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Care Managers Show

27 - 28 June 2024 NEC, BIRMINGHAM

15 Jun 2023

How do I approach a conversation with a staff member who has a bad attitude?

How do I approach a conversation with a staff member who has a bad attitude?
One of my team has a really bad attitude problem – they’re quite negative and unwilling to help their colleagues out when needed. I need to have a conversation with them about it – but how would you suggest approaching the discussion?

It can be difficult to approach a conversation when the other party has a difficult attitude. It is important to have the conversation, and it may help to think of the conversation in three parts. 

First, consider what has happened, or is happening, that means the conversation needs to take place. Then, consider how everyone – both the company and the individuals involved – feel. And finally, consider the effects and impacts of the situation. 

Prepare

You must make sure that you are prepared for the conversation. Beforehand, consider anything that you may need to prepare or bring. 

You may want to prepare a script that lays out what you are going to say, which means you can say everything in a clear way and helps you feel confident and in control of the conversation. 

Using recent, relevant, and specific examples of the employee’s conduct will foster a conversation focused on facts and improvement. You could bring examples of times where the team member has had a negative attitude to others at work or not helped out their colleagues. 

You could also bring any relevant policies or evidence, such as your conduct policy, and invite a witness. This witness shouldn’t be just anyone – an HR representative or a manager would be appropriate.

Leave emotions at the door

Difficult conversations with staff members can easily become emotionally charged and escalate to something inappropriate. Therefore, it is important to remember to leave emotions at the door and approach the conversation level-headed and open-minded, avoiding biased emotions. Making clear the expectations of communication in the meeting can help everyone remember to keep their emotions in check.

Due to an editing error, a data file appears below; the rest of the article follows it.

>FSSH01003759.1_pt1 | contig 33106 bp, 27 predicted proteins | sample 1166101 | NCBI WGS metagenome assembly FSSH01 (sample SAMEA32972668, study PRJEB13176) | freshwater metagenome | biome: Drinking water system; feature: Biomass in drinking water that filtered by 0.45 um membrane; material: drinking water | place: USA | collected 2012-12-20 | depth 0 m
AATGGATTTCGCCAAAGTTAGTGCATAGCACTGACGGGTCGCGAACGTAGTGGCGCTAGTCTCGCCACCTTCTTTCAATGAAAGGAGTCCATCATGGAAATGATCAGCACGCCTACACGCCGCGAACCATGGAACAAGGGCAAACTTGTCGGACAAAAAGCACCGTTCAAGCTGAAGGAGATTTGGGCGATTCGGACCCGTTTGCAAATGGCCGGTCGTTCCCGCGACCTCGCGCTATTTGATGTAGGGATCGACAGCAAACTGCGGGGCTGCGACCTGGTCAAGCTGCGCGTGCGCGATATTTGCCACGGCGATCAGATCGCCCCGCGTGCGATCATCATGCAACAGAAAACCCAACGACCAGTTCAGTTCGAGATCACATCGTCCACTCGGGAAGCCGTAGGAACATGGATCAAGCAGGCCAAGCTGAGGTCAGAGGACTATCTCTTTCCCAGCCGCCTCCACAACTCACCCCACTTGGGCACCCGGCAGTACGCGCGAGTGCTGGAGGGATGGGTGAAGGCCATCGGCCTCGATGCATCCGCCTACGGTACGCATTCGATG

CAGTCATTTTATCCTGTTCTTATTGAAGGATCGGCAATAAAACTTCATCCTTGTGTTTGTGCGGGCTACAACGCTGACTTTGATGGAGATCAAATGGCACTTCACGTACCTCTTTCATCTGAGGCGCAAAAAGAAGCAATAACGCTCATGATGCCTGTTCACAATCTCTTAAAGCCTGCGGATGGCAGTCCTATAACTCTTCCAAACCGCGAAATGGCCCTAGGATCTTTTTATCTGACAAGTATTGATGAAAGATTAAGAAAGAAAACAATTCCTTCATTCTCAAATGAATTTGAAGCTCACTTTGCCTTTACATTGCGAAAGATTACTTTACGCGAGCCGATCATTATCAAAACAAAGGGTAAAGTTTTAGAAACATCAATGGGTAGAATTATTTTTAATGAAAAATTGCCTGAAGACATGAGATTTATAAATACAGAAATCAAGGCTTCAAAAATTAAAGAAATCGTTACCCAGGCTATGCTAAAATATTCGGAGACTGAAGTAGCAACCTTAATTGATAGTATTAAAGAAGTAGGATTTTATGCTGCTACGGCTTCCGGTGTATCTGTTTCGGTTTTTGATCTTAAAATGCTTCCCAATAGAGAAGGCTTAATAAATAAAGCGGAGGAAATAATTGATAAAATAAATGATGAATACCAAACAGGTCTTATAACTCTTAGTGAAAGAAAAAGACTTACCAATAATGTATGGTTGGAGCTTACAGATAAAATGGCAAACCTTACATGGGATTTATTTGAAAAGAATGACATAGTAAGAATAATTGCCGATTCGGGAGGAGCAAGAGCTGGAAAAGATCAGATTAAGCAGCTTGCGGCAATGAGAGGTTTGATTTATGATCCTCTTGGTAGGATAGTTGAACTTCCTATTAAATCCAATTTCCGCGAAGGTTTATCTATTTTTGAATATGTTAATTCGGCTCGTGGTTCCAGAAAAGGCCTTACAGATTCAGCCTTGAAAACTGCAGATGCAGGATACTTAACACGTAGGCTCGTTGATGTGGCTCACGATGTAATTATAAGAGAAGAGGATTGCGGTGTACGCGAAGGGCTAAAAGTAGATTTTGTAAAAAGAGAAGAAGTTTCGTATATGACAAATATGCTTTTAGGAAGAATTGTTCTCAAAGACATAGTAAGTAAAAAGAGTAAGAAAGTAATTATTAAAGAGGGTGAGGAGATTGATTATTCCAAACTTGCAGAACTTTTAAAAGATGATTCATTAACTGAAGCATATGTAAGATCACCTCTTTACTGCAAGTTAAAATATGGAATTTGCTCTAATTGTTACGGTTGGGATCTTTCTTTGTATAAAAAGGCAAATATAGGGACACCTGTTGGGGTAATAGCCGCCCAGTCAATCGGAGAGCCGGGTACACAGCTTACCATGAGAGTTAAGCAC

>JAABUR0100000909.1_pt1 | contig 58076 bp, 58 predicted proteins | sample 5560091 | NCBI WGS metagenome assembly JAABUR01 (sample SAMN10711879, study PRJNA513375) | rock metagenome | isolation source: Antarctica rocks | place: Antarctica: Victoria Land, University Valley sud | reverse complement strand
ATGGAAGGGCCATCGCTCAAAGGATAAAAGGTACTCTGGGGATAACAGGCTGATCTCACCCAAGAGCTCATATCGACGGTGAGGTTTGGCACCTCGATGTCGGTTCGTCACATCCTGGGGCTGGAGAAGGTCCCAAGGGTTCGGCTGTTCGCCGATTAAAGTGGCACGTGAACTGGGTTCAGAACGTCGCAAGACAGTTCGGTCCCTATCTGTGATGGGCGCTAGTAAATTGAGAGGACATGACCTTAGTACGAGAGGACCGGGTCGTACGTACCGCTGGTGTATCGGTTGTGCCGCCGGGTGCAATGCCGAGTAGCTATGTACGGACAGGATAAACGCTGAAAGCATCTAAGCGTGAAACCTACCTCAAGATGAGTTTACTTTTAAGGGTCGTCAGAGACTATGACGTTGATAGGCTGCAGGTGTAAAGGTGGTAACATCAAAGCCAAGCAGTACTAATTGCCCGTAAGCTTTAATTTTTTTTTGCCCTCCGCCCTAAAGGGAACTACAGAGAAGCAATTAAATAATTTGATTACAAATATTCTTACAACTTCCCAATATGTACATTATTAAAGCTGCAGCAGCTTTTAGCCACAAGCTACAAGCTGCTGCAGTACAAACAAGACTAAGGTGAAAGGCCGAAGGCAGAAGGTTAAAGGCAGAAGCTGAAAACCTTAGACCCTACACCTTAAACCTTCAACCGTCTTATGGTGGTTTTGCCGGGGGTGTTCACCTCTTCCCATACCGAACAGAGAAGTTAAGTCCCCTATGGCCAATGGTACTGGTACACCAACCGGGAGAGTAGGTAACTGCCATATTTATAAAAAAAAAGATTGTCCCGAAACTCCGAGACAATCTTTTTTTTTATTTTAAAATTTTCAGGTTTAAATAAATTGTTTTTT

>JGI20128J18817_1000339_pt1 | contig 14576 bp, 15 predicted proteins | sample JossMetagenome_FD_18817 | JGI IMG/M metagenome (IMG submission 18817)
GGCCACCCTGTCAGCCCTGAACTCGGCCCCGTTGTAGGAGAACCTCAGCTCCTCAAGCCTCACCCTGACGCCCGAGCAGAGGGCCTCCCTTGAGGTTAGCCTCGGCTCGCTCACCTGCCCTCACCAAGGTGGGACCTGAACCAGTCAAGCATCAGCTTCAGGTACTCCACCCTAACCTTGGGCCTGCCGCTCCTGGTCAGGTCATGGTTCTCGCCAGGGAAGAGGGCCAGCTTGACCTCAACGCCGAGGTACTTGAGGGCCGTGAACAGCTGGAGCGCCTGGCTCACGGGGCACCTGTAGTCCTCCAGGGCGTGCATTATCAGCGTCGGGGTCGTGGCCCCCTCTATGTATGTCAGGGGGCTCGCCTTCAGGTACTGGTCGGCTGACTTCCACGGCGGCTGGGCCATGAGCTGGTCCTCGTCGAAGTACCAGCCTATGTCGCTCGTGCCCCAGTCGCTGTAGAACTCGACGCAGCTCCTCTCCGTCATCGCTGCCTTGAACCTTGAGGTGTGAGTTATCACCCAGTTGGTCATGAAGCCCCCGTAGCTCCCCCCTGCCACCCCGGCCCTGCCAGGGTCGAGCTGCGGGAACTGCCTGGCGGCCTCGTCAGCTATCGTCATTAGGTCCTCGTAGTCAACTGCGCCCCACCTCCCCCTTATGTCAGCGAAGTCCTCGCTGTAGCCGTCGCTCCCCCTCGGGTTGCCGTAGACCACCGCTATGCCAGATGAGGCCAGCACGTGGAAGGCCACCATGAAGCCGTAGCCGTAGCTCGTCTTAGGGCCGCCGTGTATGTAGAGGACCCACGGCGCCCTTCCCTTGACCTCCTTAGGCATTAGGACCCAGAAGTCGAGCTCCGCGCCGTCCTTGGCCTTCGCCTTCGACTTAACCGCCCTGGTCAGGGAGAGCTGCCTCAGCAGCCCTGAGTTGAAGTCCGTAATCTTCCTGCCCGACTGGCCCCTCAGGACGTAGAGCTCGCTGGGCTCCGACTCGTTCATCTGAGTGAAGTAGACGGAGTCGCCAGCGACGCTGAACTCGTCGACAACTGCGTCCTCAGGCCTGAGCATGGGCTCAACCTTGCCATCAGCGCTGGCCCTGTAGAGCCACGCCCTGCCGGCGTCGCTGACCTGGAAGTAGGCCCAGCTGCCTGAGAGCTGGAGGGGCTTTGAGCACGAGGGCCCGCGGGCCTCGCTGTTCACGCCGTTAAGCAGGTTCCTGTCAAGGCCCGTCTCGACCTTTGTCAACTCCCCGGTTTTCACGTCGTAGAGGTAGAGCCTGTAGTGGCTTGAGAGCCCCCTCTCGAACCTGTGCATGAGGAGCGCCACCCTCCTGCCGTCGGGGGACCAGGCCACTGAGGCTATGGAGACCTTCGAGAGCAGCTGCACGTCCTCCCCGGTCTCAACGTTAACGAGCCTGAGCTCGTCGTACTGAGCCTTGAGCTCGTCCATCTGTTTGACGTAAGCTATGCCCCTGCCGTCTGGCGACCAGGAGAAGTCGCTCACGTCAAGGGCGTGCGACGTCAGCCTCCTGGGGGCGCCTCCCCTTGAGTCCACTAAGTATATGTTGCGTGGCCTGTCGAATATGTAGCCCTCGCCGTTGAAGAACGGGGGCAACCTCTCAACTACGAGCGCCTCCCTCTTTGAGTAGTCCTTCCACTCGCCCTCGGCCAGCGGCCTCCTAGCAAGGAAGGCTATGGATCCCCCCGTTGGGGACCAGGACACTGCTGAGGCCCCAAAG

If you have had a negative interaction previously with the staff member, it may be worth considering if you are the best person to have this conversation, as old prejudices between parties can heighten emotions. The conversation should stay on topic and be fact-based, not opinions- or emotion-based. 

If you are struggling to keep the conversation on this track, or either party is becoming emotional, pausing the conversation and rescheduling for another time may be the best course of action. 

Looking forward

Keeping a positive tone in the meeting is important, and so once the facts have been established, the best approach is to start discussing how the employee can improve. This should include talking about the improvement tools you can provide to help the staff member. 

Before the conversation, you should have considered your ideal outcome. After the discussions have taken place, you then have the opportunity to develop an action plan together on how to best move forward toward this ideal outcome. This should be documented and shared with everyone in the meeting, so everyone can understand, reflect and be on the same page.

Moving on

Following the conversation, you should loop back and review the situation. It may be appropriate for this to be more informal than the previous conversation, and it is important to be able to provide feedback and reiterate support and expectations during this time. 

 

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